Building strong unions has paid off for women workers—literally. Women in unions earn higher wages, have better health care coverage, more rights to paid sick leave and vacation, pension plans, and more rights and power on the job.
Women union members make $2 an hour more than nonunion women workers. The difference for women of color is even bigger—with union women making 35% more than nonunion workers. Union women workers are 19% more likely to have employer health insurance and 25% more likely to have a pension.
Throughout history, Teamster women have helped build the union, often against long odds. And Teamster women have helped lead TDU in fighting for a Teamsters Union that fights for all Teamsters.
Local 213 Teamster Diana Kilmury was such a leader, and was elected the first woman International Vice President of the Teamsters Union in 1991.
Twenty years later, Sandy Pope became the first woman Teamster to run for Teamster General President.
In between, thousands of Teamster women have gotten involved with TDU to build a stronger union.
TDU celebrates the contributions of Teamster women to our union and to our movement.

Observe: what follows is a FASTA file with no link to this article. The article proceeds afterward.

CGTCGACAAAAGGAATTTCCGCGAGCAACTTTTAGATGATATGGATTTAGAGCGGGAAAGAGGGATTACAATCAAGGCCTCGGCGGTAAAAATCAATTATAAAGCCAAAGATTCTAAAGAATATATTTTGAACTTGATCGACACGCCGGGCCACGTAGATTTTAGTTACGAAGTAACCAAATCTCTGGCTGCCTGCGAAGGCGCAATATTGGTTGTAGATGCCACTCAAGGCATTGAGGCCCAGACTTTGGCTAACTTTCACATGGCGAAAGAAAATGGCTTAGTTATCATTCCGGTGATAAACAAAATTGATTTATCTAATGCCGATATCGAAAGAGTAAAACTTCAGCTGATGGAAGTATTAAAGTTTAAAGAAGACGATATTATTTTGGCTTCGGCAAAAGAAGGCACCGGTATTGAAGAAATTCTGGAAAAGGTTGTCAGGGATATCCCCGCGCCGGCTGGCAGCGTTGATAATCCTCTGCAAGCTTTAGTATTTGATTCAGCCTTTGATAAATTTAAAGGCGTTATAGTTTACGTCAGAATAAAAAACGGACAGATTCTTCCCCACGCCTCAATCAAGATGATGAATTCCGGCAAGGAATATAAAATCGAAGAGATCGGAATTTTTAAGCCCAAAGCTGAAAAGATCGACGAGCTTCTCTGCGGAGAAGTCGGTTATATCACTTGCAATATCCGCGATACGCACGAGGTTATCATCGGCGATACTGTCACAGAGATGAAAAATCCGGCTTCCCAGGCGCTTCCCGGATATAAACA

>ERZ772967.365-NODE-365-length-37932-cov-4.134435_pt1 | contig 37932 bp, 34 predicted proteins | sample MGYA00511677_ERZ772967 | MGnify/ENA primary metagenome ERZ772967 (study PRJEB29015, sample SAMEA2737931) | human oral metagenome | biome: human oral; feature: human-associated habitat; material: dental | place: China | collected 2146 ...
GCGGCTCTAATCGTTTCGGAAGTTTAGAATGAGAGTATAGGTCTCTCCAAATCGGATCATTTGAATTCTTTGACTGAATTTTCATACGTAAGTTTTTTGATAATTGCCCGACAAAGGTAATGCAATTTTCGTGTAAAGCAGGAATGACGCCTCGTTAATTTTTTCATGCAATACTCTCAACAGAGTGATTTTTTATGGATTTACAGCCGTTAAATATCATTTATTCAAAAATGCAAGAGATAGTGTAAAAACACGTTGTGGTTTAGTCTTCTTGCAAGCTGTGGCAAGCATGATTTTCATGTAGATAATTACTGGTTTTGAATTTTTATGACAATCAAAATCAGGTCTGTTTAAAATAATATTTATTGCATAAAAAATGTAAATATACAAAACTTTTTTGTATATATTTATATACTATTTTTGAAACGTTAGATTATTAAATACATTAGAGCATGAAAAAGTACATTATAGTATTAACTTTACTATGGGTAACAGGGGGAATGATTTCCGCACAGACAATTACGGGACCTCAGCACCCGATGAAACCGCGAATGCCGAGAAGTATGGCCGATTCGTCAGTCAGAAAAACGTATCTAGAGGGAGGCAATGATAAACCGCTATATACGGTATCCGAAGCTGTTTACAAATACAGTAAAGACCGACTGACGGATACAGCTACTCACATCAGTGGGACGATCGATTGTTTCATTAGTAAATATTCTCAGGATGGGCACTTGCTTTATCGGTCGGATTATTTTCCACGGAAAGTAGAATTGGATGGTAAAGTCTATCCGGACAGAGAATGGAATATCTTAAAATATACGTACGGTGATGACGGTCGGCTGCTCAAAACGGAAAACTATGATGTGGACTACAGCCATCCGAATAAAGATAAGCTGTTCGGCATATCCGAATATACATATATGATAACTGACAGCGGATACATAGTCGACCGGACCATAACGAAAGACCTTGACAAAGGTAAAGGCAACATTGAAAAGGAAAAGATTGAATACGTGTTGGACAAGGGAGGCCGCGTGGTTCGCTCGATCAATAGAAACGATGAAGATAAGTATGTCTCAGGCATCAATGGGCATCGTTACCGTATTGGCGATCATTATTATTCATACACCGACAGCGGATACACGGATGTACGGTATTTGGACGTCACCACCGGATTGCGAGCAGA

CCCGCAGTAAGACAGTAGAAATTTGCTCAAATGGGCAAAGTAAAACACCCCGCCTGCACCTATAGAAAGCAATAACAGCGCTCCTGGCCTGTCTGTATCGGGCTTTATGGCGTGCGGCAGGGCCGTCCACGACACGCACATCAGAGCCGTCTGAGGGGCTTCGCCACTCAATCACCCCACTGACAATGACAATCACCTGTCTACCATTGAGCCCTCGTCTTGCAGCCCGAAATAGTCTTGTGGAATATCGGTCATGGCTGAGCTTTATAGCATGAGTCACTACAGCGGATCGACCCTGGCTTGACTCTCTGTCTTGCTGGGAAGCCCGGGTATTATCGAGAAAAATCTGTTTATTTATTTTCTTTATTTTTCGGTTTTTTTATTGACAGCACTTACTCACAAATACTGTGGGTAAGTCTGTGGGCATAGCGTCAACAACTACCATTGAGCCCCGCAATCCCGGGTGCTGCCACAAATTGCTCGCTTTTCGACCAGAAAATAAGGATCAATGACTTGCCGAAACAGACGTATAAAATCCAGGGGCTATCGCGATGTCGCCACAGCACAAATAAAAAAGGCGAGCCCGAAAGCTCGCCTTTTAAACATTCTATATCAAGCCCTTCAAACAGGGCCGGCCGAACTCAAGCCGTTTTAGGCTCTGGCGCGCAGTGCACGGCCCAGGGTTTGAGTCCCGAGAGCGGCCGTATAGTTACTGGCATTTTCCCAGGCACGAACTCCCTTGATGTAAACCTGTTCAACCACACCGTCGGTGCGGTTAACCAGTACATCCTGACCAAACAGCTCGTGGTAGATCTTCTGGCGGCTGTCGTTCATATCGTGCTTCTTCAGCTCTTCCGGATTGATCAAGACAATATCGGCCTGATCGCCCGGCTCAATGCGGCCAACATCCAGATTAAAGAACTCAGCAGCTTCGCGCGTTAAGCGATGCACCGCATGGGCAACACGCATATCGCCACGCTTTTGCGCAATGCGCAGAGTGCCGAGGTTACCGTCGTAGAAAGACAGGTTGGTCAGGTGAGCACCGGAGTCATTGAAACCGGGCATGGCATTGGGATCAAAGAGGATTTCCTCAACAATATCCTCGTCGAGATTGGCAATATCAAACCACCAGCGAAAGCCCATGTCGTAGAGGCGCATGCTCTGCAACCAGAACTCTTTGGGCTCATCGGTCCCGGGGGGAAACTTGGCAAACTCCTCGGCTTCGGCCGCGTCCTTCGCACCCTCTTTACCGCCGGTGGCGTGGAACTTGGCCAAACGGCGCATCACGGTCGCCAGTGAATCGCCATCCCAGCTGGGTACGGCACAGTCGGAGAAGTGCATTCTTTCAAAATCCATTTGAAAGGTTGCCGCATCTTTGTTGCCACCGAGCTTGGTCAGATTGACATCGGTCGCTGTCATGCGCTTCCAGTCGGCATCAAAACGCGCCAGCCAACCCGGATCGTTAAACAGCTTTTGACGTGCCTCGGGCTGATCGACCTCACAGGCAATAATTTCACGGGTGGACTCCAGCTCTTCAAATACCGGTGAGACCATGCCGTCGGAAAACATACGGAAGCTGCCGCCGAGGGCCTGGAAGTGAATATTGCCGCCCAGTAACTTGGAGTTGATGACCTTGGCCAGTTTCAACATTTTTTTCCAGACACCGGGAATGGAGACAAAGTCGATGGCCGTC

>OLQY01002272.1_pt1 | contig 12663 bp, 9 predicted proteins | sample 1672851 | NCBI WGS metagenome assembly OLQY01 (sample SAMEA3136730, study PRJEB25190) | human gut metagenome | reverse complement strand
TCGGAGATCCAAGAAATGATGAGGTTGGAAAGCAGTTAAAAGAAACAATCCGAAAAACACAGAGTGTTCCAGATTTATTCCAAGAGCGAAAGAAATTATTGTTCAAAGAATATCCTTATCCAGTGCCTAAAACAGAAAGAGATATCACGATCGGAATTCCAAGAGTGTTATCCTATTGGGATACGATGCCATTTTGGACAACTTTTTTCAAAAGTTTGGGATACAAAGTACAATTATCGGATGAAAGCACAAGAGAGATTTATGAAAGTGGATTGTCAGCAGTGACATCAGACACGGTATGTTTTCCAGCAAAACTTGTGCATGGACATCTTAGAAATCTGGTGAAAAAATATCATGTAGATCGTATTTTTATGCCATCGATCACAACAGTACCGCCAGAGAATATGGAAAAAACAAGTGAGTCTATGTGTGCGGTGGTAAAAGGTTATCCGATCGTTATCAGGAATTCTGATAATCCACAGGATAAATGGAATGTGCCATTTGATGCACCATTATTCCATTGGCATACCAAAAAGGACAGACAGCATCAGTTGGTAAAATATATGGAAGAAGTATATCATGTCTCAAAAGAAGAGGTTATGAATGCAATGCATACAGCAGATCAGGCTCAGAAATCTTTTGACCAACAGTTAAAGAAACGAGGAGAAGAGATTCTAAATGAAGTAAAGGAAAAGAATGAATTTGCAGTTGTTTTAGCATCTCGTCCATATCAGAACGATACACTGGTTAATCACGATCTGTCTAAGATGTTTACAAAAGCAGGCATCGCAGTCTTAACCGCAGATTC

"It's tough being a woman with a truck driving job—not because of the work, but because it's out of the realm of normal roles women have in society. But being a single parent and having to support 2 kids I had to look for other options where I could earn a higher income.
"Women fought hard for the right to have these jobs. Thanks to them I can make a decent salary as a package car driver. I joined TDU to continue changing our union for the better."
Dorothy Hanlon, Local 804
"The TDU Women's network brings together women Teamsters to share information and education, help us stand up for our rights on the job, and empowers us to get involved in rebuilding the union."
Noreen Hollingsworth, Local 237
Co-Chair Teamsters for a Democratic Union
DVD Mother Trucker: The Diana Kilmury Story
Her story was made into an award-winning 1996 movie. Click here to order a copy!
Watch her story and find out how Diana helped build TDU in its early years, spoke up for members on the Teamster Convention floor, helped win the Right to Vote, and changed our union for the better.
Sandy Pope, president of a Teamsters local in New York City and one of the most prominent women in the union, announced on Monday that she would challenge James P. Hoffa for the presidency.
Mr. Hoffa, who has the most famous name in organized labor, has headed the International Brotherhood of Teamsters since 1999. The election will be in October 2011.
Click here to read more at The New York Times.
BNA Daily Labor Report: Report Finds Unions Must Make Changes To Avoid Risk of Losing Young Female Talent